MAJ. (RTD) RWAMIRAMA: Thank you, Mr Speaker. I want to inform the Member on the Floor that there is nothing wrong or fundamental wrong with the Ministry of Agriculture. What is wrong is with the motion? While he has promoted agriculture, we have actually done the work through NAADS, our extension services and provision of the technical and also seed.
THE SPEAKER: Hon. Member, the gist of this motion is the Uganda for Upland Rice Initiative. Who started it? It is the initiative for which we are thanking the Vice-President. It could be that the Ministry of Agriculture is also doing the other thing, but the initiative is the cornerstone of this motion, in my view.
MR KASAIJA: Thank you, Mr Speaker. I agree with you, but then really when you look at it, the way the motion had been moved, I would really agree with the minister that there is something fundamentally wrong with the motion. Because we should not look at this country through individuals; we should stand to thank the government because there is a department, and the hon. minister is doing very commendable work. So it means we are not building institutions, but we are building individuals.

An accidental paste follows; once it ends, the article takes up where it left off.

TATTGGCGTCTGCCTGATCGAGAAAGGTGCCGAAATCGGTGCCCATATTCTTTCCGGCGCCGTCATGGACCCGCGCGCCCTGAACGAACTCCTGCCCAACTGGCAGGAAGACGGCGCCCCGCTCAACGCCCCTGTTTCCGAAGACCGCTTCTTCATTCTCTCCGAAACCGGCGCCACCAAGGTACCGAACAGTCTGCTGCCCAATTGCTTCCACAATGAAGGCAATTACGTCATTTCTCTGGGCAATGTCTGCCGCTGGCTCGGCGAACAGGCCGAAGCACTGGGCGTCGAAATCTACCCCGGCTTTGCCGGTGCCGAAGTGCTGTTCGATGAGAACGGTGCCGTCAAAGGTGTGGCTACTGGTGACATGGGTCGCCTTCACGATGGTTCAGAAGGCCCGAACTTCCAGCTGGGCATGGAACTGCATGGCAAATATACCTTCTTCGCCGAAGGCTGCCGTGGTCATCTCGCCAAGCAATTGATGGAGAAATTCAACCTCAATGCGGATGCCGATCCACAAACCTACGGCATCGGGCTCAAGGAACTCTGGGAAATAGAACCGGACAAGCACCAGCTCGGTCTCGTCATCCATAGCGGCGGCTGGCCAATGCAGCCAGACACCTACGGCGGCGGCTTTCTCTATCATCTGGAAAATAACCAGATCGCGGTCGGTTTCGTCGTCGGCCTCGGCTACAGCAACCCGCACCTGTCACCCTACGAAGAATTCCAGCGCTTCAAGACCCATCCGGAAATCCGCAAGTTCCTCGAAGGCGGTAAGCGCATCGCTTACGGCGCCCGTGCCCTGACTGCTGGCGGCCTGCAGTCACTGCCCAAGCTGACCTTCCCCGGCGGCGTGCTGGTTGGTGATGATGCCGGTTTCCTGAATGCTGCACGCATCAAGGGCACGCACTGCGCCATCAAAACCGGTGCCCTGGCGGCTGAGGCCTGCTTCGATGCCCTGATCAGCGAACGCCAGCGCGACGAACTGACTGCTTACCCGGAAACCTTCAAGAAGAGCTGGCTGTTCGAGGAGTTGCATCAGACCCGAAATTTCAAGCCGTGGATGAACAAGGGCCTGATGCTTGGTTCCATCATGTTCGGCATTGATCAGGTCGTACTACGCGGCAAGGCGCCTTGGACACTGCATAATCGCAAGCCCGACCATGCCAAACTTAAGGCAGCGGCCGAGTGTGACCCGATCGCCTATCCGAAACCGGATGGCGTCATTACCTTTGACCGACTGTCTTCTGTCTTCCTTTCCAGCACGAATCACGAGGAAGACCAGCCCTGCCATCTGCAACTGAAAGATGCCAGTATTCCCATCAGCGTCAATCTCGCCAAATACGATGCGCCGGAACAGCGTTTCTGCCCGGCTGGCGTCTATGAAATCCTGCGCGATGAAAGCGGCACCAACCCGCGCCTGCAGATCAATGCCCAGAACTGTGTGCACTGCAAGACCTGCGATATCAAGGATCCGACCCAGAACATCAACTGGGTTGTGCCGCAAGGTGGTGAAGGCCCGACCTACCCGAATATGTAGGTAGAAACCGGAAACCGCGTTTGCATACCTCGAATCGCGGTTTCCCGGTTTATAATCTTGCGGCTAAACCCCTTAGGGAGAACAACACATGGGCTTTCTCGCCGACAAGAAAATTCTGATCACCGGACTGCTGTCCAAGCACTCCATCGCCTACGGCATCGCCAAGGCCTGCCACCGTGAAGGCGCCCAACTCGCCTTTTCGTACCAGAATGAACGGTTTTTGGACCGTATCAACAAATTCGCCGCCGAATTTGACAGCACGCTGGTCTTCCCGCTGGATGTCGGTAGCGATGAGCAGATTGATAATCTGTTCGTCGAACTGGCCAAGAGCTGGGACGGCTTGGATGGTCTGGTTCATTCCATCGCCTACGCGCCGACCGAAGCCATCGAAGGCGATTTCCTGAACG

There are other previous ministers and Vice-Presidents, for instance, late hon. Babiha, did very commendable work in this country, but he was not seen in isolation from his government of that time.
So what I am discouraging is looking at individuals. We would stand and say, His Excellency the President of this country has really done a lot of work, but should we all the time be thanking individuals? Let us look at institutions, look at their strength, look at the weaknesses and then we give credit.
If we move like this, then it would take us forever because we will go on thanking everybody, instead of looking (Interjections)- protect me, Mr Speaker. Instead of looking at the problems in the ministry, I know the ministry has a lot of problems because I sit on the Committee on Agriculture, the minister will agree with me. But here we have wasted a whole afternoon looking at an individual.
As a Member of Parliament, I have no problem with the Vice-President; I have no problem with the motion but I have a problem with looking at individuals, and I would move and say, motions of this kind really should not again appear on the Floor of Parliament if Members agree. But for today, hon. Obua, I am supporting you. Thank you.